That Back to the Future Part III takes place largely in a 50’s-movie-West (rather than a historical West) is clear, too, in its treatment of race. Part III encounters and ignores the racism that structured the Westerns it borrows from. The Western is a genre that places white men at the center of all of the action, focusing on their struggles to establish civilization in the American West, while understanding “civilization” to be a place where white men rule over the land and over the other people and groups who inhabit it. Calhoun extra image 1At the margins of these stories are women, Native Americans, Asian migrants, and other minority groups. At the drive-in, Marty notices the mural below the screen: a row of Native Americans charging toward the viewer. “Doc, if I drive straight toward the screen,” Marty says, “I’m going to crash straight into those Indians.” Doc explains that in 1885, “Those Indians won’t even be there.”

At first, Marty is right –when he first flashes into the past, there the Indians are, as in the mural, faces painted, making war whoops, unmotivated and uncharacterized. But within a moment, it turns out that Doc was right—the Indians charge across, and then off the screen, never to be seen again. A Chinese migrant named Wang also makes a brief appearance, attending to cowboys at the town bath house. But the rest of the film is left to the white men and their burdens.

Part III’s real disruption of the Western resides in Clara Clayton, the scattered schoolteacher (played by Mary Steenburgen) Doc saves from tumbling into a ravine. It isn’t the character that’s so striking—Westerns often use forthright-if-hapless women to comic effect (Clara is a slightly more screwball, more prim version of Angie Dickinson in Rio Bravo.) And much of their courtship is comfortably familiar, including their first date, which involves a dance at a community celebration – one not unlike the celebrated church-raising sequence in Ford’s My Darling Clementine. The Hill Valley band (ZZ Top in a cameo appearance, their beards almost blending into among the 19th-century facial hair) even plays “My Darling Clementine” as a nod to the classic.)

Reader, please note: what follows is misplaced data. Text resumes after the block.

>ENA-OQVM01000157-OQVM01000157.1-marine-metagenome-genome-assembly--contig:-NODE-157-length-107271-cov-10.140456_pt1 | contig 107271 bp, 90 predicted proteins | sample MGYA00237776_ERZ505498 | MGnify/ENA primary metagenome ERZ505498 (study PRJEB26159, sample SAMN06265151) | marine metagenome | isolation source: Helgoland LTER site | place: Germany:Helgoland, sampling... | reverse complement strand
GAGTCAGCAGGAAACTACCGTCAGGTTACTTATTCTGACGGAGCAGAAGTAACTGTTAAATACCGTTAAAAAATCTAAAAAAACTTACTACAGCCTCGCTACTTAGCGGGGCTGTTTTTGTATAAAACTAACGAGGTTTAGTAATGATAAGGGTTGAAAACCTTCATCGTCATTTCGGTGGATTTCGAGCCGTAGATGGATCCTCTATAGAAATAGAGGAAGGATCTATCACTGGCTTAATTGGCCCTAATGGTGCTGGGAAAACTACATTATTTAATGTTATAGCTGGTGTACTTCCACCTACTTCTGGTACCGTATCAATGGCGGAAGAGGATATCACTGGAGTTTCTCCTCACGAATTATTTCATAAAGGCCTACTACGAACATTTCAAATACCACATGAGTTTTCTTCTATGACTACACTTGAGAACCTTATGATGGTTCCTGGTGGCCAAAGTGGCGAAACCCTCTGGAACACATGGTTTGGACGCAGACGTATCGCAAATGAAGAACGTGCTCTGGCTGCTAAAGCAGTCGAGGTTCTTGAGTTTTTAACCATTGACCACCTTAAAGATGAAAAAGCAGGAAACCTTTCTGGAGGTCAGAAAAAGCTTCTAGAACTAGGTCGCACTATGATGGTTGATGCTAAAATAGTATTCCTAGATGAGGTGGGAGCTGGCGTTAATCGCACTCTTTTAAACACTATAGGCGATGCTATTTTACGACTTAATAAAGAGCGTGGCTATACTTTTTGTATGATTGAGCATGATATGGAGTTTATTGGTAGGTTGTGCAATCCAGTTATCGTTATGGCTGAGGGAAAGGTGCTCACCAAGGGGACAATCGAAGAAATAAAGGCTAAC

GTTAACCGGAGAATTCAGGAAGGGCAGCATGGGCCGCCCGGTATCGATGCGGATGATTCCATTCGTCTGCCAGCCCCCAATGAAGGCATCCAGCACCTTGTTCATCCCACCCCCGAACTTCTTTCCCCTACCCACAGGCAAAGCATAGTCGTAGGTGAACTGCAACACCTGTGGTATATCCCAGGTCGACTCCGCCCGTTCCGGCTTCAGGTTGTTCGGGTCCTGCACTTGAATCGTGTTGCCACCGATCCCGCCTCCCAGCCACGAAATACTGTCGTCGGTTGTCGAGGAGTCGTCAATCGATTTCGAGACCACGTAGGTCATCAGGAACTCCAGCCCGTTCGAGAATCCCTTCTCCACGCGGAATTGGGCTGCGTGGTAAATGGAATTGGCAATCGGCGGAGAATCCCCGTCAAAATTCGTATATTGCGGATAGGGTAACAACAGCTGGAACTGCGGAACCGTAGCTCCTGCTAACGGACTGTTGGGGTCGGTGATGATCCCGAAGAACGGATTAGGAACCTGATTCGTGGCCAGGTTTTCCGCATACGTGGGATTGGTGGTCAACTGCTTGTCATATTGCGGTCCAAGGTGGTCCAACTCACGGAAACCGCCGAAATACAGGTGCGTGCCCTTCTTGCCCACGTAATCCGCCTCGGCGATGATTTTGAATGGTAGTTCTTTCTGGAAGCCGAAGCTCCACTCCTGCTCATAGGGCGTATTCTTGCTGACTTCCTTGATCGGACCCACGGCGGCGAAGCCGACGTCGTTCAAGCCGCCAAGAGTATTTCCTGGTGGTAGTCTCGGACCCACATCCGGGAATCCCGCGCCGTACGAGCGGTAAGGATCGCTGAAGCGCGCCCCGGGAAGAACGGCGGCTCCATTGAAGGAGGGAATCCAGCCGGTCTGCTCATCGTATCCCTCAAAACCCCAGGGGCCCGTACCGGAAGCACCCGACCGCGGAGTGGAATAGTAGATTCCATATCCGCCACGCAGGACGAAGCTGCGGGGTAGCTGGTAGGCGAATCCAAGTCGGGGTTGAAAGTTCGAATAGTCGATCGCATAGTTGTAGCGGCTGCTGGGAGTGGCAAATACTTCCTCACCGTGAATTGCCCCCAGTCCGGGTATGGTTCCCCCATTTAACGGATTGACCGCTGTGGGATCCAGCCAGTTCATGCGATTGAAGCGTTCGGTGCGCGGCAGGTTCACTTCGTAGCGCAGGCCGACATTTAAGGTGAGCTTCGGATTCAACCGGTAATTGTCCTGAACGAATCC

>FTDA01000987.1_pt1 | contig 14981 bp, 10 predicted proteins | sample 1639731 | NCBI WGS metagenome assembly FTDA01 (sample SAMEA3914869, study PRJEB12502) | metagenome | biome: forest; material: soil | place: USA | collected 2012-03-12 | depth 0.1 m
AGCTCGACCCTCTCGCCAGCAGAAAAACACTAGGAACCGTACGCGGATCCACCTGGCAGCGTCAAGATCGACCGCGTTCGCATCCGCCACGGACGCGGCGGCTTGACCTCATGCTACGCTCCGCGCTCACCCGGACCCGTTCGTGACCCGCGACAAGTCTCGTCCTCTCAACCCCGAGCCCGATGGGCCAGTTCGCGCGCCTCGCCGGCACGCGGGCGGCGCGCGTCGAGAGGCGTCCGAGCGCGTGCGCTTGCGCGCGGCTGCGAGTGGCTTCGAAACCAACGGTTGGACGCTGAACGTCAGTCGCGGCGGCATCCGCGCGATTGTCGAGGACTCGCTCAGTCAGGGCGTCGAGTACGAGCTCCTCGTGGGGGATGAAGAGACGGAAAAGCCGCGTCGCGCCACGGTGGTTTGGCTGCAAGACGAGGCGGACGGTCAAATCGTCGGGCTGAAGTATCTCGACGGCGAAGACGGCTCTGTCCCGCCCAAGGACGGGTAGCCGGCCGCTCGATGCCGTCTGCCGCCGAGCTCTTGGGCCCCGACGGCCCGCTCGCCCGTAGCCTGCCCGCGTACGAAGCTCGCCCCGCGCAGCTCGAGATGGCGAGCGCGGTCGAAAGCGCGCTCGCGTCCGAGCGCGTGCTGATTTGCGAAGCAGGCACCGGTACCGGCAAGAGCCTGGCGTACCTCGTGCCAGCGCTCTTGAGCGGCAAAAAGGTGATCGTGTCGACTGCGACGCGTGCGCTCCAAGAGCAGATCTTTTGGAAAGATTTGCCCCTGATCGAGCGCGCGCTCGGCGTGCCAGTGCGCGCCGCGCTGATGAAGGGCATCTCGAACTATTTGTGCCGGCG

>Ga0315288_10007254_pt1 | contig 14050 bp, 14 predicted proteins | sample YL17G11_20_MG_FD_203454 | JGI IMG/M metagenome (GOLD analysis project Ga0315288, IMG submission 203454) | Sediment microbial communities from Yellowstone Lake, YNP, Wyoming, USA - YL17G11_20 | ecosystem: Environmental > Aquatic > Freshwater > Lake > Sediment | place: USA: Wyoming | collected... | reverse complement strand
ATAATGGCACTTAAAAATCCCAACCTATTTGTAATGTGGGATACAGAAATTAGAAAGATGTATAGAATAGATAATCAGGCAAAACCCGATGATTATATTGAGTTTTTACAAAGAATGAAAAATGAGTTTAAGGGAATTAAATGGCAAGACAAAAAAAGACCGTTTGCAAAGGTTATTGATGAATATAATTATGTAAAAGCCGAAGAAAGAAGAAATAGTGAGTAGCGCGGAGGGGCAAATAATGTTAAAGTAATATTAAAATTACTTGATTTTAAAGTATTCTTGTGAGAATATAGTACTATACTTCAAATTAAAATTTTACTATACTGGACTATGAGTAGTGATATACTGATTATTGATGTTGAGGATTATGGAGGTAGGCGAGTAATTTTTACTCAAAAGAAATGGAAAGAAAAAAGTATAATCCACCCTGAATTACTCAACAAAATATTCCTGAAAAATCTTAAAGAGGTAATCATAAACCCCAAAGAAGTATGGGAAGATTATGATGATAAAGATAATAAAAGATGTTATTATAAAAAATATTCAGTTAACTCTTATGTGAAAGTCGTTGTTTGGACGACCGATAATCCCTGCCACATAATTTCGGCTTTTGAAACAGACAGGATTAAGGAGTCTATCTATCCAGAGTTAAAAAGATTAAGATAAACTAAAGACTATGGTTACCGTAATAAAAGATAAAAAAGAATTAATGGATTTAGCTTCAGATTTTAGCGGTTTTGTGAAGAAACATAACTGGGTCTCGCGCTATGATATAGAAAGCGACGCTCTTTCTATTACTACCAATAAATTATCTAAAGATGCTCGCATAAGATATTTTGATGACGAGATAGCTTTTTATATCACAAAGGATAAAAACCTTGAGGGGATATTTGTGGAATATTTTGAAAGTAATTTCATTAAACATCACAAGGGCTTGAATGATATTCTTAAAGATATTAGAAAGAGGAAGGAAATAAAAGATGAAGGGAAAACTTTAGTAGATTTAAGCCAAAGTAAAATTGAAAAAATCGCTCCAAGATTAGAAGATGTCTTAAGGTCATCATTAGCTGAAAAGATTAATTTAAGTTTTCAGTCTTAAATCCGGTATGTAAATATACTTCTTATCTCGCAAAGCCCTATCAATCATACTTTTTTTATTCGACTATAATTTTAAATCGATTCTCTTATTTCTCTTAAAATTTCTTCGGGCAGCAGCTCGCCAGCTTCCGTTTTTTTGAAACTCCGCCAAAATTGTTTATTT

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What is delightfully different from the world of the 1950s Western is the source of the connection between Clara and Doc—science. They share memories while gazing at the night sky, they discover that they both love of the stories of Jules Verne, and they share their first kiss in front of a telescope. It’s more than uncommon for a Western, comic or serious, to look to science – not the application of technology to support development, but science as an impractical, creative endeavor – as a source of promise for the future.

For the majority of its running time, Back to the Future Part III is simply a comic Western, a return without revision to the narrative world of Westerns like Cattle Queen of Montana, the Ronald Reagan-Barbara Stanwyck film showing at the Hill Valley movie theater in Part I. But for a few minutes, Doc and Clara find a space to imagine the future not by looking across the land and seeking to conquest, but by looking at the sky in wonder. Through them, Part III presents to its audience a past outside of Western tropes, a past with its face to the future.

Claudia Calhoun: itinerant Texan; always at @c2houn, where retweets are usually endorsements.